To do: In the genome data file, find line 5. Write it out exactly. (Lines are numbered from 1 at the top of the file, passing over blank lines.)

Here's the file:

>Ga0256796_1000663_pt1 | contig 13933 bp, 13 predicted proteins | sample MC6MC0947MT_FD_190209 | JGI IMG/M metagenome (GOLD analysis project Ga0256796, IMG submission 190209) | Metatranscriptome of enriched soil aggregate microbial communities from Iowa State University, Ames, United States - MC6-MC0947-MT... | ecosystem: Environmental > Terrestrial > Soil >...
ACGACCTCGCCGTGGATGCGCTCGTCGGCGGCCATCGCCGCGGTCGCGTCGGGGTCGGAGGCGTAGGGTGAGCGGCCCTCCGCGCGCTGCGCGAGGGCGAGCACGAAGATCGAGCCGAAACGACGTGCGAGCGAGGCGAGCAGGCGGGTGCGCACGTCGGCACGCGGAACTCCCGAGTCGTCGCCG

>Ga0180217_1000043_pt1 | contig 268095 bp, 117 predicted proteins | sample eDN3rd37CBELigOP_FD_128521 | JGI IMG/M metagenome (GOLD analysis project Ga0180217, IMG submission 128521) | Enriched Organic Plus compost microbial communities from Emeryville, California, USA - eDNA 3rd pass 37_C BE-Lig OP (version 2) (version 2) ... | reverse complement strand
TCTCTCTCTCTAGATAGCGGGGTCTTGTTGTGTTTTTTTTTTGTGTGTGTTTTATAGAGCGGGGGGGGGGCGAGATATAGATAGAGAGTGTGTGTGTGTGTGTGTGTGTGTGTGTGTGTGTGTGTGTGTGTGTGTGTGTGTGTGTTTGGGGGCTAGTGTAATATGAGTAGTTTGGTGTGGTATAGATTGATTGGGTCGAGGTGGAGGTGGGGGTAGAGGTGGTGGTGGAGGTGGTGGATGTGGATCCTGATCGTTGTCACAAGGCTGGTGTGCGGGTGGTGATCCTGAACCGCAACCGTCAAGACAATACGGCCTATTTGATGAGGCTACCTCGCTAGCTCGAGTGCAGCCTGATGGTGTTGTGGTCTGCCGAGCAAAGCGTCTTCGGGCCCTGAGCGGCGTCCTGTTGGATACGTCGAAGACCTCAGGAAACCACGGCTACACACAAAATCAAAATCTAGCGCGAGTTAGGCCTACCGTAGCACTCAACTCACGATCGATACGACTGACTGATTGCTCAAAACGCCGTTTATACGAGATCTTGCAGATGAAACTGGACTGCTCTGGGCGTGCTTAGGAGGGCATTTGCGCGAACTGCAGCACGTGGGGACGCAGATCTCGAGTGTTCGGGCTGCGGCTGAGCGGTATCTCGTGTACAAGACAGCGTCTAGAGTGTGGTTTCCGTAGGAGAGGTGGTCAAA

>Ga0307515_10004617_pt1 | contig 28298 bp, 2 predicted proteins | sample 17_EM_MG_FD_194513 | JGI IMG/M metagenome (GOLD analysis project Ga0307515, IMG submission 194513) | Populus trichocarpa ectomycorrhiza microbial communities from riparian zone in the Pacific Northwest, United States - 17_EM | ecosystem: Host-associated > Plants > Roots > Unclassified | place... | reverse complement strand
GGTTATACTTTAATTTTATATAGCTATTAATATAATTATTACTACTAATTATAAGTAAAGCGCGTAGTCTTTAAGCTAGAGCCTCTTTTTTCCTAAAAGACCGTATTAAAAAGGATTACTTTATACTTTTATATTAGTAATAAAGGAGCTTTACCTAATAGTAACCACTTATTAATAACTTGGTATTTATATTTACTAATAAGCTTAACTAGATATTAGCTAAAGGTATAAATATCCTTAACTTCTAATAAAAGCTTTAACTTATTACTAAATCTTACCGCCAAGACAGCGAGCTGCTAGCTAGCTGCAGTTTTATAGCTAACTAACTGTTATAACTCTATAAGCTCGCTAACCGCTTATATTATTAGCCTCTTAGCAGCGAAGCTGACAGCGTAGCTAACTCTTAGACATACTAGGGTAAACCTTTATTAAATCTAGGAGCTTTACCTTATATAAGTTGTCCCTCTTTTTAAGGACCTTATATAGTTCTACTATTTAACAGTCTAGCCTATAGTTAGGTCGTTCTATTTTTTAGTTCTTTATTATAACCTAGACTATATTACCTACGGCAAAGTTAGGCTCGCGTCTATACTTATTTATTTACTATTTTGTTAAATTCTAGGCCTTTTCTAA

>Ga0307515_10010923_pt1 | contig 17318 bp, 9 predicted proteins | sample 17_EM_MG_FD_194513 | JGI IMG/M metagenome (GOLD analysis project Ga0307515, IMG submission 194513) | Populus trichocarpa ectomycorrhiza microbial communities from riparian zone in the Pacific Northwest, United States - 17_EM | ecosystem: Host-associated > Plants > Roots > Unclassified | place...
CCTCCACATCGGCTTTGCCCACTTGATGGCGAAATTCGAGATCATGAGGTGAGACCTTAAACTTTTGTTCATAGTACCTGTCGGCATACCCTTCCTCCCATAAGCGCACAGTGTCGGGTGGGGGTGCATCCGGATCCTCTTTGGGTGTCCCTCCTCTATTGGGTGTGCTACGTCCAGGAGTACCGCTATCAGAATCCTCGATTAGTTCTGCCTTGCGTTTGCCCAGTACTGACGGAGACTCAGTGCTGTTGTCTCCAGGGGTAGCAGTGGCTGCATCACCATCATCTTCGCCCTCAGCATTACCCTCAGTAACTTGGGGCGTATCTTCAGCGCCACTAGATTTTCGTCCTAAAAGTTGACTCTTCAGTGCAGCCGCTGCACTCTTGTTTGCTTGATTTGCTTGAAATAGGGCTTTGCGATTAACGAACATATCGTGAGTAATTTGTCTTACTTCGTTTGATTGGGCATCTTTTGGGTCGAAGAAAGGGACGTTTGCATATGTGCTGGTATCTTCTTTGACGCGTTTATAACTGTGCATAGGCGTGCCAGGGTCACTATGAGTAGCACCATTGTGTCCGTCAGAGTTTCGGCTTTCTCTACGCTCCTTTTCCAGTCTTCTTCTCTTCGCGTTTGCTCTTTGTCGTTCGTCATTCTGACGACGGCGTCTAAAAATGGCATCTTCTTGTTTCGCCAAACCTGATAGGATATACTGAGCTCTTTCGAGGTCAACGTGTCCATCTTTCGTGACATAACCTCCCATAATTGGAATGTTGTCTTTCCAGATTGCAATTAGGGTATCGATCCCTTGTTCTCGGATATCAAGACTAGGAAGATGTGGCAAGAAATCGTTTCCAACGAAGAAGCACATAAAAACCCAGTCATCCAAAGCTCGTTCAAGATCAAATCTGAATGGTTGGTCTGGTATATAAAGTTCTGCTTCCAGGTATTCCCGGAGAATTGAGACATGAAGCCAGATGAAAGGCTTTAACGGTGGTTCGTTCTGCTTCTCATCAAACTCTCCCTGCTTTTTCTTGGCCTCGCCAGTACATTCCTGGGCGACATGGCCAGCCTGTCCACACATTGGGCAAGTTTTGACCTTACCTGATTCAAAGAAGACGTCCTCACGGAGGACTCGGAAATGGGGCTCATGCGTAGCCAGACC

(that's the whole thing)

>Ga0307515_10004617_pt1 | contig 28298 bp, 2 predicted proteins | sample 17_EM_MG_FD_194513 | JGI IMG/M metagenome (GOLD analysis project Ga0307515, IMG submission 194513) | Populus trichocarpa ectomycorrhiza microbial communities from riparian zone in the Pacific Northwest, United States - 17_EM | ecosystem: Host-associated > Plants > Roots > Unclassified | place... | reverse complement strand